All this makes for difficult, tedious play. I have seldom been successful in catching enemies in a cross-fire. It is all hit-and-miss pixel hunting, and you never quite have a clear knowledge of how many action points you will have left after your carefully planned move. This is unacceptable for a game that calls itself "Tactics". Soon, you find that you are often much better off trusting the computer with your moves by switching to CTB mode.

Fallout 1 and 2 suffered from incomprehensible line of sight. You had to pace to and fro past a window until you hit a line of sight that allowed you to shoot that ghoul inside. You could see the ghoul, but you could not draw a bead on it. Fallout Tactics suffers from the same flaw. Again, this is unacceptable for a game that calls itself "Tactics".

Fallout 1 and 2 had engaging NPCs. Think of Sulik and his Grampy Bone! You had many ways of dealing with each "mission", rather, each location. You could become a slaver in Den, you could... I have even seen walkthroughs were you did not kill anything, not even a rat. No such choices here. In Osceolla I was hoping to join up with Gimmon. I was thinking in terms of Fallout 1 and 2. No such opportunity here. The game is linear. No choice anywhere. You cannot even get out of a location before you have completed your mission. In Macomb you meet a Raider who offers you information in exchange for food. You have none. There is none to be had in Macomb. So what do you do? You cannot leave Macomb and get some, as you would have done in Fallout 1 and 2. When you roam the wilderness you will never, ever, come across any town. Their locations have to be revealed unto thee by General Barnaky or General Dekker when and only when thou hast completed thy assigned mission. Grotesque. And roaming the wilderness is a pain in the... yes. Random encounters galore, over which you have absolutely no control. I got so sick of it that I downloaded an editor and pumped Buffy's outdoorsman skill up to 100%. Even so, every few millimetres on the world map, I had to click "No" to every encounters. I tried hitting Escape, but the wretched thing misunderstood it as "Yes" :-(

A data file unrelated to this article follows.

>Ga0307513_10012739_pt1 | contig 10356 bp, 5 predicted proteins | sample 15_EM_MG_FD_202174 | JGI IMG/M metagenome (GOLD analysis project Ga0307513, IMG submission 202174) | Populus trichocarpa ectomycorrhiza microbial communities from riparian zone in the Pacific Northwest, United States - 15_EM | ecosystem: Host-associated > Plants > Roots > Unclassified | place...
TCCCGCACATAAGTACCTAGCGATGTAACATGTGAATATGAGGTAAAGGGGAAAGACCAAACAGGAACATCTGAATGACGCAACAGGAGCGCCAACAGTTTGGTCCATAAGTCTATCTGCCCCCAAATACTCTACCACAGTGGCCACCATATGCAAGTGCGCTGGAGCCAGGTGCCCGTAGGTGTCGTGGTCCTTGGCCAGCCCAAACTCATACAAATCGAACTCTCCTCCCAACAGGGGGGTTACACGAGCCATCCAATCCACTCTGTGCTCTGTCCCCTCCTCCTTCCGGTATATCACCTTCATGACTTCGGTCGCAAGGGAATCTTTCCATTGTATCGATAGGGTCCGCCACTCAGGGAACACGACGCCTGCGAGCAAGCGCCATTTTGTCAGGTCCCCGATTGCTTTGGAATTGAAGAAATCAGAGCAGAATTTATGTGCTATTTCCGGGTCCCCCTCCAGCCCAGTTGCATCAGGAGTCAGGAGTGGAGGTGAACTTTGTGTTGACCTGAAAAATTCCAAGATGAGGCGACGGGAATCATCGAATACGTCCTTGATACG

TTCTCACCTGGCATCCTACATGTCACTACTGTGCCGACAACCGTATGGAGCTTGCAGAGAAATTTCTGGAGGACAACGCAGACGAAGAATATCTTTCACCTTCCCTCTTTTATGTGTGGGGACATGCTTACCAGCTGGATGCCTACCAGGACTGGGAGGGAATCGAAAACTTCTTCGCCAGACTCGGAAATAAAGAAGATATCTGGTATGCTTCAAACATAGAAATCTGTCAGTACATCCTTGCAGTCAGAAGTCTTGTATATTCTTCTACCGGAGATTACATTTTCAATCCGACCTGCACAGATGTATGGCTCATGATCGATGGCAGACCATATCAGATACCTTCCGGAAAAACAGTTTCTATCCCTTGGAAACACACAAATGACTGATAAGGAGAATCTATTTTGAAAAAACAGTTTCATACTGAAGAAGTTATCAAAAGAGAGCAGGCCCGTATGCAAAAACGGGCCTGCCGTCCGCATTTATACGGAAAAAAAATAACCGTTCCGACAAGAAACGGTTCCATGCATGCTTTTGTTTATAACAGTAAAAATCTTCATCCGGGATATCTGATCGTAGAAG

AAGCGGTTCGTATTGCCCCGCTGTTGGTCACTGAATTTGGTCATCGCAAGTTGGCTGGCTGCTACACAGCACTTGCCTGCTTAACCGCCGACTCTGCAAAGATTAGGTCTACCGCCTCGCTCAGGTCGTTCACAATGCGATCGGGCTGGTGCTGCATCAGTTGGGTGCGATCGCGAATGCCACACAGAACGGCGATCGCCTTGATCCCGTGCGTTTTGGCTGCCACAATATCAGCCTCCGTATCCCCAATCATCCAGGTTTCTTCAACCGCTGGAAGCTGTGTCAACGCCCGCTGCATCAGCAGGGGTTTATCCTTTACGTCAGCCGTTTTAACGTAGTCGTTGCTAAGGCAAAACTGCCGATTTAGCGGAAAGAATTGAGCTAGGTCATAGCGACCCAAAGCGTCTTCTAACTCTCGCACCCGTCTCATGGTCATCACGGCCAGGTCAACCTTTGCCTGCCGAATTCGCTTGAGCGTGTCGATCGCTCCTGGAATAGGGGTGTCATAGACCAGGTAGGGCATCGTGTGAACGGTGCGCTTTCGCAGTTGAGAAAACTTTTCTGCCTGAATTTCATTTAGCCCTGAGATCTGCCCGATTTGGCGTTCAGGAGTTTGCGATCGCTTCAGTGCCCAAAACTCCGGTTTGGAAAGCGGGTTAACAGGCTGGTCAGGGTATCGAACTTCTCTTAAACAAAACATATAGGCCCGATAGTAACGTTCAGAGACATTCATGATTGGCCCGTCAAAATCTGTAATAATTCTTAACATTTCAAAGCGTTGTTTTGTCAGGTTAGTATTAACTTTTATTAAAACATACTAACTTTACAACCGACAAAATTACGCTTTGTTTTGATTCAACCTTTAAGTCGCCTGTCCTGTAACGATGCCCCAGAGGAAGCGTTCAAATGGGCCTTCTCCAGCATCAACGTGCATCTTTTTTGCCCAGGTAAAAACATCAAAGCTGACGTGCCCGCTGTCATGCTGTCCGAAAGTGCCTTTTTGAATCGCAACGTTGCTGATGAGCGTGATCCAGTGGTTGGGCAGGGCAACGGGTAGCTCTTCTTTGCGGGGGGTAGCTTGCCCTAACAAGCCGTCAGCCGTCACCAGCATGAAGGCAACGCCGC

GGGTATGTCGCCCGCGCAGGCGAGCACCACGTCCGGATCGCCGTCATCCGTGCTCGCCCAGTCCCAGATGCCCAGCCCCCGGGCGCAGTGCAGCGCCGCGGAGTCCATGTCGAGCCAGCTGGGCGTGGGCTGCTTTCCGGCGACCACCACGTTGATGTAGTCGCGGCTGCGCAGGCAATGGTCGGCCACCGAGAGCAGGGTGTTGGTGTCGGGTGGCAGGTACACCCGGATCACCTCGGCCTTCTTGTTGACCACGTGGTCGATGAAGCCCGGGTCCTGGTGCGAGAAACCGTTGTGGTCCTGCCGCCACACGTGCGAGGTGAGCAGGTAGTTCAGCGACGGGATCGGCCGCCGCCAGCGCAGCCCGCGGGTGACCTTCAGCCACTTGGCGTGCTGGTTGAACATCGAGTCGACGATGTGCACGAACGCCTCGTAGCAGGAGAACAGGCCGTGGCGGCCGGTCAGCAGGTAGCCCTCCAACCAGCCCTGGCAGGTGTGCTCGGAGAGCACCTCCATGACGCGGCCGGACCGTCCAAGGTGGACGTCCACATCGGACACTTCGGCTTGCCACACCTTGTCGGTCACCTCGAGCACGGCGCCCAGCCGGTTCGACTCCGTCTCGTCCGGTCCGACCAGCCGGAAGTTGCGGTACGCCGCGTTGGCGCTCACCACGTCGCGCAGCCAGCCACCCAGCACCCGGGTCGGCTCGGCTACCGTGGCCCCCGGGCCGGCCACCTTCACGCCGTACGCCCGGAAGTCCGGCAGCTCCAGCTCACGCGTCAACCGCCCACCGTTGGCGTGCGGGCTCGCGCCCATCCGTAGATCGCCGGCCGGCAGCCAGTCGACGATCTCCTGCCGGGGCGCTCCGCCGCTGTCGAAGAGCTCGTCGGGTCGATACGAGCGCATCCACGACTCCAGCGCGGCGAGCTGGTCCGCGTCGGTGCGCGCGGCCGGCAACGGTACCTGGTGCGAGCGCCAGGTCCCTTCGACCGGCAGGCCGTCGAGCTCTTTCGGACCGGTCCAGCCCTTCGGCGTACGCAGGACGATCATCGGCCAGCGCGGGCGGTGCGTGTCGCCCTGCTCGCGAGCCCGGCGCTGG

The Bottom Line
Compared to Fallout 1 and 2? A disaster. You might enjoy it otherwise, but the only half-interesting way to play it is through the trainer by NM!LS/EYM. You don't have to resort to God mode. Ctrl-W (W for "Warp") will save you enough boring running around when, your mission completed, you have to wend your way to evacuation point. And don't forget to pump yourself up to 100% outdoorsmanship using a character editor. Otherwise you will die of anger and frustration moving from town A to town B on the world map.

Windows · by Jacques Guy (52) · 2004

A fairly good continuation of the Fallout Series.

The Good
This grime, continuing in the tradition of Fallout 1 & 2, is gritty, grimy, and dirty (in more ways than one). Having control over an entire squad of characters enables you to realistically change the environment of the wasteland without having to play a Messionic character. The plot is fairly strong and, though it has its occasional holes, it provides a nice backdrop for splattering mutants.

The Bad
Unfortunately, you don't have as much control over your squad as might be nice some times. There is a formation system, but it falls short of being as useful as it could be. Additionally, you can go through a good 2/3 of the game and find yourself with totally inadequate characters for completing it. With some careful planning you're alright.... but the first time through can be murderously difficult without that foresight

The Bottom Line
A tactically-based combat game with just a pinch of roleplaying, Fallout : BOS is a continuation of the acclaimed Fallout series. Prepare to roll up your sleeves and do some dirty work, as you get the "opportunity" to duke it out with several mutated creatures and races of the wastelands, some of whom are smarter than others.

Windows · by Michael Miller (2) · 2001

A fun combination of RPG and strategy that is marred by a general lack of polish

The Good